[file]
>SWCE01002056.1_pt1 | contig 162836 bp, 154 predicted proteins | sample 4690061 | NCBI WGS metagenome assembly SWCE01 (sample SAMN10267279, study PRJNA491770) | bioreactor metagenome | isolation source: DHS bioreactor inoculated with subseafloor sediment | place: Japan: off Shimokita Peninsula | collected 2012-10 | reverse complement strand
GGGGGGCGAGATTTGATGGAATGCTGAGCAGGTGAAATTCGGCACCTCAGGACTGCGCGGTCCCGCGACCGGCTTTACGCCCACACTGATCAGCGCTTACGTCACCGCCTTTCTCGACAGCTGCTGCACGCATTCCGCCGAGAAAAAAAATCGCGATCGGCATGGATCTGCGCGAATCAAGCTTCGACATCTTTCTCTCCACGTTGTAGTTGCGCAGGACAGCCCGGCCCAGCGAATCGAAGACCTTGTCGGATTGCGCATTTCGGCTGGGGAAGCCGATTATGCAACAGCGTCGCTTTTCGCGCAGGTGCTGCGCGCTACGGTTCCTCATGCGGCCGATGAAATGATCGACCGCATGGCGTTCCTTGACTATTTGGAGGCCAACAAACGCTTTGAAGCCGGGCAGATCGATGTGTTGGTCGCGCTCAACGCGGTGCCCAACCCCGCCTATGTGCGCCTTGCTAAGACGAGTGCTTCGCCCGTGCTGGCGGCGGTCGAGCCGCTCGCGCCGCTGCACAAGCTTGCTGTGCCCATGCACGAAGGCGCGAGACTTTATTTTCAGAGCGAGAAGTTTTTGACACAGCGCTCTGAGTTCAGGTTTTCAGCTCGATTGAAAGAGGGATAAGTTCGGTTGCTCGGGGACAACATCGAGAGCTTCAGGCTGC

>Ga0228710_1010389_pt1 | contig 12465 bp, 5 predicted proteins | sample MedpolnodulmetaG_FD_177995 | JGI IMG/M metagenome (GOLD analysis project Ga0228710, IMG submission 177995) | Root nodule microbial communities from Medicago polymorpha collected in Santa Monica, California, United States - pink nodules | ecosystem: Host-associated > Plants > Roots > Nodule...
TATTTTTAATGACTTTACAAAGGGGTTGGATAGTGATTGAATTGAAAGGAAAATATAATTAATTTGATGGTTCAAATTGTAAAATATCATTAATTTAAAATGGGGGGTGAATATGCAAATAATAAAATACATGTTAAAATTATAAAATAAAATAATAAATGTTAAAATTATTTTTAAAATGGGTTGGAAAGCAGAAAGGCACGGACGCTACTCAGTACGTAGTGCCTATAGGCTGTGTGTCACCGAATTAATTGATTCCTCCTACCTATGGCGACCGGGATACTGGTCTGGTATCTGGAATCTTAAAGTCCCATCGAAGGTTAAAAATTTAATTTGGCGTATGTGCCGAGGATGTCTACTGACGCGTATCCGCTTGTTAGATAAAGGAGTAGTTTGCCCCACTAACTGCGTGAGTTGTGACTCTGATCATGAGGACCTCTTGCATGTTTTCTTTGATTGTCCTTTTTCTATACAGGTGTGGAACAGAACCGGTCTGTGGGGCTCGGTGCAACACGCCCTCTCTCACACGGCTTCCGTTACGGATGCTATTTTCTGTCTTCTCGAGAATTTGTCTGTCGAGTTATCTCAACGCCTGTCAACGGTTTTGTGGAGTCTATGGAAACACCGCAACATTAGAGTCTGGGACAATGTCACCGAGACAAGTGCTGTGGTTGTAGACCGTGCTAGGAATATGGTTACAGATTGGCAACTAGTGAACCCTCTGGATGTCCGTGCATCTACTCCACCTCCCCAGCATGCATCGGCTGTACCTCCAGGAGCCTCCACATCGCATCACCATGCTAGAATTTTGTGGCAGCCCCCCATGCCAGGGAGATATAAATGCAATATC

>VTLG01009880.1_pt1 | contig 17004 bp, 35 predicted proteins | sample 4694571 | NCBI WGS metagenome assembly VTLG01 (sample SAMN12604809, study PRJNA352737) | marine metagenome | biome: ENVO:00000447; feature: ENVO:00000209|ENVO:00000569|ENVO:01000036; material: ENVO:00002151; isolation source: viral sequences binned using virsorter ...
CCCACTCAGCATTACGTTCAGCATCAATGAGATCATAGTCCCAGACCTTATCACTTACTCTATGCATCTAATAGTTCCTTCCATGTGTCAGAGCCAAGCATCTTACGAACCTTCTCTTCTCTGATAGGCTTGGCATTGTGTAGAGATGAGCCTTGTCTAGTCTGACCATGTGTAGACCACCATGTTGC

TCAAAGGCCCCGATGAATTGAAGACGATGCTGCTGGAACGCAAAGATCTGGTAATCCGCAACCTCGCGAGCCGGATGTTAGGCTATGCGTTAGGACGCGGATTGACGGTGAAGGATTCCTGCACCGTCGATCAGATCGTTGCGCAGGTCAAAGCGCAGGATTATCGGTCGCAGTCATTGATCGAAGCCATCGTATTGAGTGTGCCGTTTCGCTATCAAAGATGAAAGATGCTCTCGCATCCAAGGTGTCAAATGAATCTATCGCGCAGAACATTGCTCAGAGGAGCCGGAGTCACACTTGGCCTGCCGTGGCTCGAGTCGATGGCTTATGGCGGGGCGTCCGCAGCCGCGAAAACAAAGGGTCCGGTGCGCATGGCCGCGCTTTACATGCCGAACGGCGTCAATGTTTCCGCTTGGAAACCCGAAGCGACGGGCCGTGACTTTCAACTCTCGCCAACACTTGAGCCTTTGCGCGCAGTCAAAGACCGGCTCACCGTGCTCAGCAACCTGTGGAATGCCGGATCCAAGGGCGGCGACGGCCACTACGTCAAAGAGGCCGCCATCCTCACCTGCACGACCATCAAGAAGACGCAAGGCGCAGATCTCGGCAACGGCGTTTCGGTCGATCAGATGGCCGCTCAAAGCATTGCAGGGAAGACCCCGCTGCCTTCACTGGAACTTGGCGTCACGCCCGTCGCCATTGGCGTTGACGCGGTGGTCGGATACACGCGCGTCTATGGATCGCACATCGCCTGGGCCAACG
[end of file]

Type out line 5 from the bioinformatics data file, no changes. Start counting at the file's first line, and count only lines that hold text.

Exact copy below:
>VTLG01009880.1_pt1 | contig 17004 bp, 35 predicted proteins | sample 4694571 | NCBI WGS metagenome assembly VTLG01 (sample SAMN12604809, study PRJNA352737) | marine metagenome | biome: ENVO:00000447; feature: ENVO:00000209|ENVO:00000569|ENVO:01000036; material: ENVO:00002151; isolation source: viral sequences binned using virsorter ...